Whats the Difference Between Storage and File Virtualization?
Nik Simpson, Storage Analyst for the Burton Group, begins a series of questions and answers about virtualization and how it relates to storage.Q: Whats the difference between "storage virtualization" and "file virtualization"?
A: At one level pretty much everything in storage these days is virtualized to some degree. Low level standards like SCSI and RAID are forms of virtualization that abstract or hide the underlying physical attributes of disk drives from operating systems and applications. But thats not the usual meaning of virtualization as applied to storage today. In the modern sense there are really two major kinds of storage virtualization, one at the block level and one at the file level. Block-level virtualization is usually just called storage virtualization, and serves applications such as database software that need block-level access to data. The disks will typically (but not always) reside in Storage Area Network arrays (SANs). File virtualization is really something completely different. It serves applications that need to access data in the form of entire files rather than block-by-block, these files will typically reside in file systems located on Network Attached Storage (NAS) devices. Q: Why is block-level storage virtualization needed?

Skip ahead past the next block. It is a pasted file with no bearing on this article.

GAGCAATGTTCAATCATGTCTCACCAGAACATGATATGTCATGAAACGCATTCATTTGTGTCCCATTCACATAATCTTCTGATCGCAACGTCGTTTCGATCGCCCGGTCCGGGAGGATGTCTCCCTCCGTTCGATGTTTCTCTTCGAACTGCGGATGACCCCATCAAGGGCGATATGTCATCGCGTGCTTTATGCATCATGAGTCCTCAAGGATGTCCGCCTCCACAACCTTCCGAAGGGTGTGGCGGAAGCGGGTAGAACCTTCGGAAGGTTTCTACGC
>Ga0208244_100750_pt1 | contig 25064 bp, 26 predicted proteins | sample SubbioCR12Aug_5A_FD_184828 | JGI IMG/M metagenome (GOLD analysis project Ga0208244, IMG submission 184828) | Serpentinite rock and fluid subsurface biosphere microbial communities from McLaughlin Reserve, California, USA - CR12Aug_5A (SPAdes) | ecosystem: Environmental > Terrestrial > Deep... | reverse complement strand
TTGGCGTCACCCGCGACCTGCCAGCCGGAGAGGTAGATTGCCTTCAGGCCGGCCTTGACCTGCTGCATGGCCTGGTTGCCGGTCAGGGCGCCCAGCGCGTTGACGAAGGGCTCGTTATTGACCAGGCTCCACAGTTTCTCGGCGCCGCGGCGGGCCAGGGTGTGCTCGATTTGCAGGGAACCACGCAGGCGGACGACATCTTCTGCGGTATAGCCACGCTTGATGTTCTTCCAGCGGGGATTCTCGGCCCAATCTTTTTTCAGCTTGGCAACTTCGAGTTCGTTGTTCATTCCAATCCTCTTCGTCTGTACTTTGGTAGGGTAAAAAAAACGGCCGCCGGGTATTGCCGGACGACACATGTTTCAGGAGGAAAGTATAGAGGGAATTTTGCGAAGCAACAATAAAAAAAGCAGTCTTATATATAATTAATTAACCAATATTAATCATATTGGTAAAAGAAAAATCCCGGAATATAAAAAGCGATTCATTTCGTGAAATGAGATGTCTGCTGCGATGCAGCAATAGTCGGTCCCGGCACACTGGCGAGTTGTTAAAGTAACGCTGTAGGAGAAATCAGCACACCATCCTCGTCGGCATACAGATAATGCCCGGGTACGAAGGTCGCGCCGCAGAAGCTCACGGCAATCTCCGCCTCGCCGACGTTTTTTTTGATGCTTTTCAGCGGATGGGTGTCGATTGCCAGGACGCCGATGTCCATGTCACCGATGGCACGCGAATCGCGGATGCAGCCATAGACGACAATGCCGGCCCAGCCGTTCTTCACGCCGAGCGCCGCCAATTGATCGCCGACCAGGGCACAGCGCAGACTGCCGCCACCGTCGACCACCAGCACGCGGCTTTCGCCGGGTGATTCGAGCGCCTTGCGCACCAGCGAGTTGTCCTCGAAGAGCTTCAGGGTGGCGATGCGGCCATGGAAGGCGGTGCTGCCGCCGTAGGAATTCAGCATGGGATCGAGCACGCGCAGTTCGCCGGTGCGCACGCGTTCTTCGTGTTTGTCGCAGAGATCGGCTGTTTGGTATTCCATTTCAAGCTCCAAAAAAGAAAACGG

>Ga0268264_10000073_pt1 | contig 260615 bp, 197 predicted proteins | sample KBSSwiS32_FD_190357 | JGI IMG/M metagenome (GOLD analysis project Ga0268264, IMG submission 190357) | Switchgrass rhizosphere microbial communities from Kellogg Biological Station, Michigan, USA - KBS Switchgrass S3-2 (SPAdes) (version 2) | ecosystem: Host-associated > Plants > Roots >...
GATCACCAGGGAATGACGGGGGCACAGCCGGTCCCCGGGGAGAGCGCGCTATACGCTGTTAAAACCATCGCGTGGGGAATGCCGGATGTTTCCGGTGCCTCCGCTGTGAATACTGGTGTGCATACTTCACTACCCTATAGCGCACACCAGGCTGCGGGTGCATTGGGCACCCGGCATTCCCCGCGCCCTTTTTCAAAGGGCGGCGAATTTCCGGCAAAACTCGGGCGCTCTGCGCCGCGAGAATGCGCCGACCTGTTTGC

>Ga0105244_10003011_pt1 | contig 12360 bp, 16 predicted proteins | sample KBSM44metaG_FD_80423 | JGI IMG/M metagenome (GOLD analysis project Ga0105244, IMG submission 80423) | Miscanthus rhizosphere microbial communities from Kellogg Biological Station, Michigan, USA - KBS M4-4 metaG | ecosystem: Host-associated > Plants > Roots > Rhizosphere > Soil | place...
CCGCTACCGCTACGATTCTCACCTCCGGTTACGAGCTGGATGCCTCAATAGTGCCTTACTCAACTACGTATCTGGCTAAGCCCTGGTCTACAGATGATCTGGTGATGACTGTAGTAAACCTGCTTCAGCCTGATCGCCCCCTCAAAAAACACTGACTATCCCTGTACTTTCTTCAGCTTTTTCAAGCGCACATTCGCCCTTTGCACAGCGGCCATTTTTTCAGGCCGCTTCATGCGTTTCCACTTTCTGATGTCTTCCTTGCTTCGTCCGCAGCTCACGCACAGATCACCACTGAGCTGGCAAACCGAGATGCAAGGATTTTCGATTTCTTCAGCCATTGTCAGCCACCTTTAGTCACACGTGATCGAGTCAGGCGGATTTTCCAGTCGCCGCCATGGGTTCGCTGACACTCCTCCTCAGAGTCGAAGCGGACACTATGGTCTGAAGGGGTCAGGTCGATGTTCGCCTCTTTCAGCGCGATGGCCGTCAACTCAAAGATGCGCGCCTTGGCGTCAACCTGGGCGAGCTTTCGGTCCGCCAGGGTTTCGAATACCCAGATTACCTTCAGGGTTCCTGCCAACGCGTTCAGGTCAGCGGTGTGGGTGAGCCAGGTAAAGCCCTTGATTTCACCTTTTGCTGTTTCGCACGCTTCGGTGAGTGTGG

A: The need for this kind of virtualization arose because SAN users found that a lot of important storage management services were restricted to the disks in a particular array and couldnt be expanded beyond that. Once you filled up all the disks in that array, you had to get another array, and that meant a new thing to manage. If the new array was from a different vendor, you ran into the fact that each vendor has a closed architecture. You cant manage them from the same console, its hard to replicate data between them, and so forth. Storage virtualization tries to remedy these problems by moving key management functions off the storage arrays internal controller out into the network. Once you have done this it no longer matters what the maximum capacity of a given array is or what type of array is your replication target. You can just manage a bunch of discrete physical arrays as if they were one big virtual array. The first vendors to try this approach were companies like DataCore and FalconStor starting in the late 90s or early 2000s, but today plenty of vendors offer it.